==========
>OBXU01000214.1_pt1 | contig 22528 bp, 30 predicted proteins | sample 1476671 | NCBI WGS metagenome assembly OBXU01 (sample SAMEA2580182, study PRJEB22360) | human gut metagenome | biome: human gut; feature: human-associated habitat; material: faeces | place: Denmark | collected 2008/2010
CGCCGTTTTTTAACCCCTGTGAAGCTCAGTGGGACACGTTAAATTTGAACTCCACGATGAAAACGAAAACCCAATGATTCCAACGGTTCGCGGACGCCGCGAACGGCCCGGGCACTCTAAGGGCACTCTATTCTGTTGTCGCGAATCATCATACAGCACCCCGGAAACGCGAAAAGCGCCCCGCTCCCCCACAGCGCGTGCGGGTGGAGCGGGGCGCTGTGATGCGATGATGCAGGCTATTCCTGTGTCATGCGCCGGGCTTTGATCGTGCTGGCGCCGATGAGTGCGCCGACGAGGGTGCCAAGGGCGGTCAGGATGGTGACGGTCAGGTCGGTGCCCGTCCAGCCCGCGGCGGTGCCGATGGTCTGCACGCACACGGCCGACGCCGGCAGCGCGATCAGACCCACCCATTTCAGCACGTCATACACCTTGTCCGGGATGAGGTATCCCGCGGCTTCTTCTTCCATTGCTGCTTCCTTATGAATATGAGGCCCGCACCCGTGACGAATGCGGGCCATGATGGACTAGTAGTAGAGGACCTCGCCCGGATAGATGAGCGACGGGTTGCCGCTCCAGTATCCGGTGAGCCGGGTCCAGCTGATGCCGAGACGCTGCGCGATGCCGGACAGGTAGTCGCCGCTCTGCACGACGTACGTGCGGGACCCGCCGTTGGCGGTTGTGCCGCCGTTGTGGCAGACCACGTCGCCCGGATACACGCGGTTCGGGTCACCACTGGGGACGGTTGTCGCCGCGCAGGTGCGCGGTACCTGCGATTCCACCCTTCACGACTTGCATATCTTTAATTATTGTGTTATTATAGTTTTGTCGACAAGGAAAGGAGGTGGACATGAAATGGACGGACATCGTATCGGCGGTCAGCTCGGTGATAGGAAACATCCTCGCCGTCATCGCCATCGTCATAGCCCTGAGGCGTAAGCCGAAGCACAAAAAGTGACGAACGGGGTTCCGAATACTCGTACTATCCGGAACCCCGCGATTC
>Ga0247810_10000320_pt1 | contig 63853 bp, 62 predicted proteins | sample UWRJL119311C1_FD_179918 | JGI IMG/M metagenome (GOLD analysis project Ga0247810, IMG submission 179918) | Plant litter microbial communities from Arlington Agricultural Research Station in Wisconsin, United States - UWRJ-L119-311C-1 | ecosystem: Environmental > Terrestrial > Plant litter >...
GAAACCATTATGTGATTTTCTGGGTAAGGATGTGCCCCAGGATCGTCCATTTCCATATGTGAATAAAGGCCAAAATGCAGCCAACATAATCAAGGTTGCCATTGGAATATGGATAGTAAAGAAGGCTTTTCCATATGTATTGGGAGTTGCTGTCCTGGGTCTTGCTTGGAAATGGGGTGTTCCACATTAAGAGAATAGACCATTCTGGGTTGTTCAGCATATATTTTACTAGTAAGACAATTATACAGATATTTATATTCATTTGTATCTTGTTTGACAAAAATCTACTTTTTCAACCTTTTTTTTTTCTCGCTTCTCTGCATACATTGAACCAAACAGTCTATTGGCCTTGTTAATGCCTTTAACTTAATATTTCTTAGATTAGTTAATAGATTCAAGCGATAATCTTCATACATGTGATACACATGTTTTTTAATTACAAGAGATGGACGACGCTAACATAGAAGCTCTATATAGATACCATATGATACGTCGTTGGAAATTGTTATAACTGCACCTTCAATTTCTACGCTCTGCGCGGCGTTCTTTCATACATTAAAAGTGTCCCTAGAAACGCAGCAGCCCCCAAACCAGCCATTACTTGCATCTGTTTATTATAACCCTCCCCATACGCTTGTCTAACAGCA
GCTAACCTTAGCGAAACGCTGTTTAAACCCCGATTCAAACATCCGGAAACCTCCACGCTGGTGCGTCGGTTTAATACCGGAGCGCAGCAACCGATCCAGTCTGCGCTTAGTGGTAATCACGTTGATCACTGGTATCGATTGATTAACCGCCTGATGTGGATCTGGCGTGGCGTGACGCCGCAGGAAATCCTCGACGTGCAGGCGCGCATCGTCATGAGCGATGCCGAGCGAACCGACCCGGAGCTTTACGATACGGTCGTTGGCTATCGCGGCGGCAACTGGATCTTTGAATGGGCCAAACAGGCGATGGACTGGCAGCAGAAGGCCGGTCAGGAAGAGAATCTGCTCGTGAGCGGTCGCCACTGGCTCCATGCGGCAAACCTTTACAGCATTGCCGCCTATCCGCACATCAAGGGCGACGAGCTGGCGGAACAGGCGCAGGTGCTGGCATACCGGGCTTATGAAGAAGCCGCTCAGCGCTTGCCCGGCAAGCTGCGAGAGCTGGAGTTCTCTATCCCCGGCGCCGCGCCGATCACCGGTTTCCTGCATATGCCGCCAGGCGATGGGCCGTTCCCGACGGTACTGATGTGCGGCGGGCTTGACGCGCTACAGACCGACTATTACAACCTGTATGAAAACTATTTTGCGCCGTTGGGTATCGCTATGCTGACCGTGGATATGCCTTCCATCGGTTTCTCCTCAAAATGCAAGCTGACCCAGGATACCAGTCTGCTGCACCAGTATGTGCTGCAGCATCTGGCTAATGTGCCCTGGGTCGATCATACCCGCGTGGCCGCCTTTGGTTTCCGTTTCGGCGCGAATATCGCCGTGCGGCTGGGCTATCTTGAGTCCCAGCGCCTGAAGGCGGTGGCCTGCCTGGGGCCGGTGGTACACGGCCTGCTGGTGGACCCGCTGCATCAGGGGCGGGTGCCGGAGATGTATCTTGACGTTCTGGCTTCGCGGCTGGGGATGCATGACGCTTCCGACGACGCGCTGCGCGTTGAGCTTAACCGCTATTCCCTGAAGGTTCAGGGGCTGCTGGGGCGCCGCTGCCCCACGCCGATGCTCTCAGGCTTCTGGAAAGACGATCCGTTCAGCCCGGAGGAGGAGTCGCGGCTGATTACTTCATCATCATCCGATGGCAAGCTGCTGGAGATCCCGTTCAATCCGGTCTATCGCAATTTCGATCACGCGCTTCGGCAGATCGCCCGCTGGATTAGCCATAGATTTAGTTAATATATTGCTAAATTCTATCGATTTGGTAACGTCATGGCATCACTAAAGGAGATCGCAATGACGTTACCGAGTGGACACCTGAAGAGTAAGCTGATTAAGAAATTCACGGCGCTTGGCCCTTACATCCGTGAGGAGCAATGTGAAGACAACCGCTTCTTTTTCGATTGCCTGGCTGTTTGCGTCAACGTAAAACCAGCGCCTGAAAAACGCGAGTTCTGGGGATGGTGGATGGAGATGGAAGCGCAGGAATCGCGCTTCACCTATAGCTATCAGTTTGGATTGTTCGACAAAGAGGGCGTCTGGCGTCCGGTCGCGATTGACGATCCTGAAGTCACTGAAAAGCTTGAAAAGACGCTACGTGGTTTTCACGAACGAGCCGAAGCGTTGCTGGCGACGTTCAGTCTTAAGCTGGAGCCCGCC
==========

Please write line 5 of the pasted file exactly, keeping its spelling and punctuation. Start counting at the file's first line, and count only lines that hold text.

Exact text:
GCTAACCTTAGCGAAACGCTGTTTAAACCCCGATTCAAACATCCGGAAACCTCCACGCTGGTGCGTCGGTTTAATACCGGAGCGCAGCAACCGATCCAGTCTGCGCTTAGTGGTAATCACGTTGATCACTGGTATCGATTGATTAACCGCCTGATGTGGATCTGGCGTGGCGTGACGCCGCAGGAAATCCTCGACGTGCAGGCGCGCATCGTCATGAGCGATGCCGAGCGAACCGACCCGGAGCTTTACGATACGGTCGTTGGCTATCGCGGCGGCAACTGGATCTTTGAATGGGCCAAACAGGCGATGGACTGGCAGCAGAAGGCCGGTCAGGAAGAGAATCTGCTCGTGAGCGGTCGCCACTGGCTCCATGCGGCAAACCTTTACAGCATTGCCGCCTATCCGCACATCAAGGGCGACGAGCTGGCGGAACAGGCGCAGGTGCTGGCATACCGGGCTTATGAAGAAGCCGCTCAGCGCTTGCCCGGCAAGCTGCGAGAGCTGGAGTTCTCTATCCCCGGCGCCGCGCCGATCACCGGTTTCCTGCATATGCCGCCAGGCGATGGGCCGTTCCCGACGGTACTGATGTGCGGCGGGCTTGACGCGCTACAGACCGACTATTACAACCTGTATGAAAACTATTTTGCGCCGTTGGGTATCGCTATGCTGACCGTGGATATGCCTTCCATCGGTTTCTCCTCAAAATGCAAGCTGACCCAGGATACCAGTCTGCTGCACCAGTATGTGCTGCAGCATCTGGCTAATGTGCCCTGGGTCGATCATACCCGCGTGGCCGCCTTTGGTTTCCGTTTCGGCGCGAATATCGCCGTGCGGCTGGGCTATCTTGAGTCCCAGCGCCTGAAGGCGGTGGCCTGCCTGGGGCCGGTGGTACACGGCCTGCTGGTGGACCCGCTGCATCAGGGGCGGGTGCCGGAGATGTATCTTGACGTTCTGGCTTCGCGGCTGGGGATGCATGACGCTTCCGACGACGCGCTGCGCGTTGAGCTTAACCGCTATTCCCTGAAGGTTCAGGGGCTGCTGGGGCGCCGCTGCCCCACGCCGATGCTCTCAGGCTTCTGGAAAGACGATCCGTTCAGCCCGGAGGAGGAGTCGCGGCTGATTACTTCATCATCATCCGATGGCAAGCTGCTGGAGATCCCGTTCAATCCGGTCTATCGCAATTTCGATCACGCGCTTCGGCAGATCGCCCGCTGGATTAGCCATAGATTTAGTTAATATATTGCTAAATTCTATCGATTTGGTAACGTCATGGCATCACTAAAGGAGATCGCAATGACGTTACCGAGTGGACACCTGAAGAGTAAGCTGATTAAGAAATTCACGGCGCTTGGCCCTTACATCCGTGAGGAGCAATGTGAAGACAACCGCTTCTTTTTCGATTGCCTGGCTGTTTGCGTCAACGTAAAACCAGCGCCTGAAAAACGCGAGTTCTGGGGATGGTGGATGGAGATGGAAGCGCAGGAATCGCGCTTCACCTATAGCTATCAGTTTGGATTGTTCGACAAAGAGGGCGTCTGGCGTCCGGTCGCGATTGACGATCCTGAAGTCACTGAAAAGCTTGAAAAGACGCTACGTGGTTTTCACGAACGAGCCGAAGCGTTGCTGGCGACGTTCAGTCTTAAGCTGGAGCCCGCC